Ever since its creation, the Dublin Regulation has caused uproar in the European Union (EU), highlighting the deep divisions among countries on migration policy. Recently, Bulgaria, which holds the rotating Presidency of the Council of the EU until June, presented a proposal to amend the Regulation. Cyprus, Malta, Italy, Spain, and Greece, the frontline states, are contesting the proposed changes, claiming that the amendments don’t address the core problems of the current version.
Migration, asylum and border control are among the policy areas which best exemplify how difficult cooperation among EU Member States can be. Historical, economic, social, and political factors have shaped Member States’ perceptions of migration and the development of a common approach, or just even common guidelines, still seems a mirage.
Why Dublin needs reform
The aim of the Dublin Regulation is to identify the Member State responsible for examining asylum applications submitted by third-country nationals. Among those set out by the Regulation, the most applied criterion is that of the ‘first country of entry’. In other words, the country of arrival is most often identified as the one responsible for examining asylum requests. This mechanism has triggered an intense debate among Member States, since countries that receive the highest number of migrants are often overwhelmed, while others are very rarely a country of arrival, mostly due to their geographical location.
In 2015, when the number of migrants reaching European territories sharply increased, the EU set up a temporary relocation scheme, known as the quota system. This framework was aimed at establishing a fairer burden-sharing mechanism, by redistributing responsibility to examine asylum claims across Member States. The system was based on calculations taking into account factors such as Member States’ GDP and population size. The mechanism was supposed to relocate 160.000 asylum seekers from the countries in deepest need to others. The project proved to be a failure and it was suspended in September 2016, when only 28.000 migrants had been relocated.
The Bulgarian proposal
As already discussed in one of EUpinion’s weekly pieces, the Dublin Regulation reform is among the top priorities of the Bulgarian EU Presidency which will end in June. Bulgarian representatives are trying to ensure a compromise before the end of their mandate. However, their proposal encountered opposition of frontline states which claim that they would still be under higher pressure.
The new system would be based on a three-phased scheme, where each phase will depend on the severity of the situation. In case of more intense influx, the Commission would trigger a relocation scheme based on a voluntary commitment and backed up by financial inducements. In other words, asylum seekers would be relocated from countries under high pressure to others, voluntarily subscribing to the mechanism. Another new element introduced in this proposal concerns timing. Currently, an individual must stay 6 months in the country of arrival before applying for asylum elsewhere. The new system would extend this period to 10 years. On top of this, countries such as Hungary and Poland have pushed to include in the proposal the introduction of ‘pre-Dublin’ checks: controls aimed at assessing an individual’s right to seek asylum.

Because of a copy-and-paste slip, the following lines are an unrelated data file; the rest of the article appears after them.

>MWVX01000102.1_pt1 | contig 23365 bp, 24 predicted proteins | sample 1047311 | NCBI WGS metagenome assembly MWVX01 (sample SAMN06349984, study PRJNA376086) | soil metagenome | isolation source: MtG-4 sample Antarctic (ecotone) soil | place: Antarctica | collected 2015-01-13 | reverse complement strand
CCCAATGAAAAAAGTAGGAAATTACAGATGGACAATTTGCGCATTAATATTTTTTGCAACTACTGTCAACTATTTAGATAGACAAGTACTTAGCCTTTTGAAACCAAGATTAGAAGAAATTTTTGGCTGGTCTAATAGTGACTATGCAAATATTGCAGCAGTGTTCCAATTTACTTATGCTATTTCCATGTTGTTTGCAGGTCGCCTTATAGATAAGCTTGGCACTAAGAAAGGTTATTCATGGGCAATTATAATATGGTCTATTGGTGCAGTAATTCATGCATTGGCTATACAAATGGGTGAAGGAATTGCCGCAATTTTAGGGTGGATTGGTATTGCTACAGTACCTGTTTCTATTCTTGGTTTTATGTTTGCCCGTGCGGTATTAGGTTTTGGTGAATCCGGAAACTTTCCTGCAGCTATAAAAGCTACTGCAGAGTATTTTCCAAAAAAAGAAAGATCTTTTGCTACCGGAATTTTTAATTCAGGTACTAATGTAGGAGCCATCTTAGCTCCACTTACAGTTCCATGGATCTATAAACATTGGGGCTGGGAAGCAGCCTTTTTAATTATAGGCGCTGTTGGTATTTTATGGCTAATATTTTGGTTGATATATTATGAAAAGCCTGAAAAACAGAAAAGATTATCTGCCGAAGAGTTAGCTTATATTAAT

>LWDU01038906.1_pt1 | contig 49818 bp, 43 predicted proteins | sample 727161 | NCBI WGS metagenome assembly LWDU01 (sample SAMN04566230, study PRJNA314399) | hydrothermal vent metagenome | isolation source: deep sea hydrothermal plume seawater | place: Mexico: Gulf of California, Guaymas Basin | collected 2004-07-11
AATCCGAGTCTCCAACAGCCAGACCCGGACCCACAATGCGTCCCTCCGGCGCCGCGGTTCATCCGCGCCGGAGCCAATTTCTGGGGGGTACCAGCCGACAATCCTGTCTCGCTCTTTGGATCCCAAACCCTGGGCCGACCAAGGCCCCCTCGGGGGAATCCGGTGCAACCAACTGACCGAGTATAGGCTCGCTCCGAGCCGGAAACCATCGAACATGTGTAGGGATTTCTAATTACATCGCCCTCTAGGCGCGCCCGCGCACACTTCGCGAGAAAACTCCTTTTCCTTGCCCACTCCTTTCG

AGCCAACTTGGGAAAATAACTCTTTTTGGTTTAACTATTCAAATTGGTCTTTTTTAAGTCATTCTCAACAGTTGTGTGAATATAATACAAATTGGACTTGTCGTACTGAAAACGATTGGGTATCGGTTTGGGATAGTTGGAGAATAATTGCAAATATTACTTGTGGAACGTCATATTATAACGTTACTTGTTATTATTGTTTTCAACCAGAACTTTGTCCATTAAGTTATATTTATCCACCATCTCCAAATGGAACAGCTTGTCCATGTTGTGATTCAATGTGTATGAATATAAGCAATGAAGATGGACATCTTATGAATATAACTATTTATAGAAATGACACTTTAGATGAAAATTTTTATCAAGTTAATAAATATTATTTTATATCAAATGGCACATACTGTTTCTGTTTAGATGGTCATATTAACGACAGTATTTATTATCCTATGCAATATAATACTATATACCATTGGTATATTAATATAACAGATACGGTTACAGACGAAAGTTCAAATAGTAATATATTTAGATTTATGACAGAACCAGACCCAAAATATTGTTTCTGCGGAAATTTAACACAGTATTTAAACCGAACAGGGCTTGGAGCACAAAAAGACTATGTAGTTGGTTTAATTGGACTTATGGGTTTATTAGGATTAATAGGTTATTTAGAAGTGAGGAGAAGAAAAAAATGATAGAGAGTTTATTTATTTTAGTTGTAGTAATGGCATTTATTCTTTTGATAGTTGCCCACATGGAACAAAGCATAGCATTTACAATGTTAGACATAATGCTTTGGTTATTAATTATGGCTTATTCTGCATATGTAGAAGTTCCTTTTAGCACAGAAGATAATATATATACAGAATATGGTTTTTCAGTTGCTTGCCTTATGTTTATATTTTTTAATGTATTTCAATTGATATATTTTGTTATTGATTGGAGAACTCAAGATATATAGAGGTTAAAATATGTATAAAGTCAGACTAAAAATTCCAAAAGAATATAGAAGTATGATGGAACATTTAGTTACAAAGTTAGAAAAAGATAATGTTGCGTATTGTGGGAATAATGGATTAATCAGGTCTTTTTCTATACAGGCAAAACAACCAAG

Political consensus vs. Burden sharing
The above-mentioned frontline states have submitted a Manifesto in which they outline the reasons of their opposition in 13 points. According to them, the proposal doesn’t address what is already considered one of the main flaws of the Regulation: the unfair burden sharing mechanism it creates. The new system would put arrival countries under additional pressure as their responsibility would be extended for a period of ten years. In addition, since the scheme is based on voluntary participation they wouldn’t have the certainty to receive help. Last but not least, the “pre-Dublin” checks would slow down the process, especially in case of many migrants arriving.
Talks on the Dublin Regulation seem to be surrounded by the same dilemma since the Regulation’s first amendment: how to appease anti-immigrant countries which wouldn’t even want a system to exist, while relieving frontline states from an excessive burden.
This proposal seems to address mainly the concerns of anti-immigrant states and reach political consensus instead of reducing the pressure on frontline states. Representatives of countries opposing the proposal have expressed their concerns since the next country holding the presidency, and thus coordinating talks on the matter, is Austria, which holds more conservative views on the matter.
Member States are trying to reach political consensus by getting anti-immigrant countries to agree to a proposal which doesn’t address the structural problems of the current system. If they would leave their own interests aside, a real burden sharing mechanism could be established.
Author: Ljuba Ferrario